Building in the midst of climate change in the Philippines

January 13, 2014 / By

The Philippines became the focus of worldwide attention in 2013 due to the effects of Typhoon Haiyan. This typhoon, with sustained wind speeds of 270 km per hour and gusts of 312 km per hour, is said to be the strongest storm to make landfall in recorded history. The National Disaster Risk Reduction and Management Council (NDRRMC) reported that the typhoon affected 44 provinces in nine regions of the country.

NDRRMC likewise reported approximately one million residential structures were damaged by the typhoon; major damage was attributed to the strong winds and the storm surge. Almost half of the residential structures suffered irreparable damage, leaving at least half a million families homeless.

In the biblical story of the foolish man and the wise man, heavy rain caused floods that washed away the foolish man’s house that was built on sand while the wise man’s house remained firmly on the rock it stood on. This parable teaches the value of strong foundations; it relates to personal beliefs and even to actual physical structures. It takes longer to build strong foundations, but they are able to stand firm long after weaker structures are washed away.

In real estate, location is one of the primary foundations. River banks, coastal areas, landslide zones, and landfills are often poor locations and unsafe for residential development. The potential effects of climate change heighten this risk.

In the Philippines, a Comprehensive Land Use Plan (CLUP) provides the roadmap of the intended arrangement and composition of real properties in a city. The CLUP, accompanied by a zoning ordinance, has a multi-sectoral approach to development. It addresses the environmental impact of development while addressing social and economic concerns. It allocates sections of a city for development into residential, commercial, industrial and agricultural areas, and designates the development density for each subdivision. The plan defines the strong foundation: locations designated for specific uses.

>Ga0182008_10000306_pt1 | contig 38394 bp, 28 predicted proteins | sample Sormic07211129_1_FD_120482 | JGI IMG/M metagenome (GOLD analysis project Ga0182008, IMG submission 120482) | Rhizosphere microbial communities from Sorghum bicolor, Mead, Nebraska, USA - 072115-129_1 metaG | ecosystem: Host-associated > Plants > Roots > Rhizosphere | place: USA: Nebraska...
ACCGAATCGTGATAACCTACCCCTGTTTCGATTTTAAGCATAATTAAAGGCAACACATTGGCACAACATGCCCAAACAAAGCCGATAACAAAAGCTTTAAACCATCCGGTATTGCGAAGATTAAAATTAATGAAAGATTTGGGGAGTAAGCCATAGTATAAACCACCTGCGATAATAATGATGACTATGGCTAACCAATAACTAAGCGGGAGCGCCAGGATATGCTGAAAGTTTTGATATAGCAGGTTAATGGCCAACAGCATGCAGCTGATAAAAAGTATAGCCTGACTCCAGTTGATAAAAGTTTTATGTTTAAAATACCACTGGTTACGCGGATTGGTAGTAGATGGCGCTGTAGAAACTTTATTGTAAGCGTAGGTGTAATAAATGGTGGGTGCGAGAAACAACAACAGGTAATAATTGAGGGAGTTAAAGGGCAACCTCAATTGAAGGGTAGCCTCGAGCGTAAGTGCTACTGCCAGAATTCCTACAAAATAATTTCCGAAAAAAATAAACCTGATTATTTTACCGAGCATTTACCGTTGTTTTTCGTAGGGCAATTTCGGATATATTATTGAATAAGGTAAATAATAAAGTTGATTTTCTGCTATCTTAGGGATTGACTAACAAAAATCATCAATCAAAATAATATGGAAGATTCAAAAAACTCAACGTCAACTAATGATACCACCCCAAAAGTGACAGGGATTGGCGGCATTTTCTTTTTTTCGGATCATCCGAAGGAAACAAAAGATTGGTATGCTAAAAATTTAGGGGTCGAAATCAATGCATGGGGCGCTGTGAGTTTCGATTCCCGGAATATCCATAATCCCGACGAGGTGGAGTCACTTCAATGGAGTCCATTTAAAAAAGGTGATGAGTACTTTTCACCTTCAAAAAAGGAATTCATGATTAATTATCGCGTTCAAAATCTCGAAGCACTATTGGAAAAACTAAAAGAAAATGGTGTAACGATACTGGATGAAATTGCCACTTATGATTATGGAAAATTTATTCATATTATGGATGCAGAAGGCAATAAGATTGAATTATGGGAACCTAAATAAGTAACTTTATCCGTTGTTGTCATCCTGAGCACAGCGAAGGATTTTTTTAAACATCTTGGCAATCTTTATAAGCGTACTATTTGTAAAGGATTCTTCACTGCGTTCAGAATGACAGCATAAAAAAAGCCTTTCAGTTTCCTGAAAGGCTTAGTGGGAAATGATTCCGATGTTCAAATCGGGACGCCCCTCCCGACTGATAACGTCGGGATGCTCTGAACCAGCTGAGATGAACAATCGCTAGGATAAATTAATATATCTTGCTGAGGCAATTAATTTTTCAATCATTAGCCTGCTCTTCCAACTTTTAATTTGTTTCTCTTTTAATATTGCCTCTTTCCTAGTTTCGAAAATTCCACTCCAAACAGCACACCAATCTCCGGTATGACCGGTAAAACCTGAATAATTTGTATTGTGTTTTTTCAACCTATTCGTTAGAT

In the Eastern part of Visayas, central Philippines, seaside villages that went beyond the easement of 20 metres from the high water line were flattened by the storm surge caused by Haiyan. This prompted the Department of Environment and Natural Resources (DENR) to designate no-build zones. Delineated no-build zones are reportedly up to 40 metres from the shoreline. However, no-build zones or easements of three to 40 metres (depending on the use of the land adjacent to the no-build zones) from bodies of water or water ways are already defined in the Philippine Water Code promulgated in 1976. These easements are likewise incorporated in the CLUP.

While restrictions are in place to reduce potential risks, we need to remind ourselves of the invaluable lives lost as a result of the leniency of implementation of these restrictions. In hindsight, damage could have been minimised. Today, though, we rebuild—aiming for stronger foundations.

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